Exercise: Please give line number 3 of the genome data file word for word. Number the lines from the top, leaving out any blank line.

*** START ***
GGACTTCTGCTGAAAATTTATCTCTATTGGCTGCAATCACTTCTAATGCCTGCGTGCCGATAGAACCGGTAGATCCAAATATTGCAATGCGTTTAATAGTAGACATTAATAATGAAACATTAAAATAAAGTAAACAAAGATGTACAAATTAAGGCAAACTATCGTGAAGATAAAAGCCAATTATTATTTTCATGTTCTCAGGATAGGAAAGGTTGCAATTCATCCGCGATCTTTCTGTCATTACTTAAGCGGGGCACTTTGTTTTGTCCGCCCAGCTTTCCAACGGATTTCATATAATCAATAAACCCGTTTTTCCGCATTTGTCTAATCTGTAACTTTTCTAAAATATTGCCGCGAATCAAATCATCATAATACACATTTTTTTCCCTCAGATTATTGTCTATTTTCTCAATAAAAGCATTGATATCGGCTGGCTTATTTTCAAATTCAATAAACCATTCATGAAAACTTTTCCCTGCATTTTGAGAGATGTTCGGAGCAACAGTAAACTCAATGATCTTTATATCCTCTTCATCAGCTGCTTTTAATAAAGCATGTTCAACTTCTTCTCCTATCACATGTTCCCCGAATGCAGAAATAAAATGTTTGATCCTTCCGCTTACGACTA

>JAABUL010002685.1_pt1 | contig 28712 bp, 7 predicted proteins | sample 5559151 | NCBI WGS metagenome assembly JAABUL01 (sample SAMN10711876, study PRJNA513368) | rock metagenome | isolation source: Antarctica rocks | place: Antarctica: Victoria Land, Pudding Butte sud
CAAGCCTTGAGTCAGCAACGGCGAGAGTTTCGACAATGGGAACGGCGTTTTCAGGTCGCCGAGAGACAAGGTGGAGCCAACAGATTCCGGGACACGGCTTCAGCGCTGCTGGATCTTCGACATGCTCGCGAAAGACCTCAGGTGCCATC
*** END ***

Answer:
CAAGCCTTGAGTCAGCAACGGCGAGAGTTTCGACAATGGGAACGGCGTTTTCAGGTCGCCGAGAGACAAGGTGGAGCCAACAGATTCCGGGACACGGCTTCAGCGCTGCTGGATCTTCGACATGCTCGCGAAAGACCTCAGGTGCCATC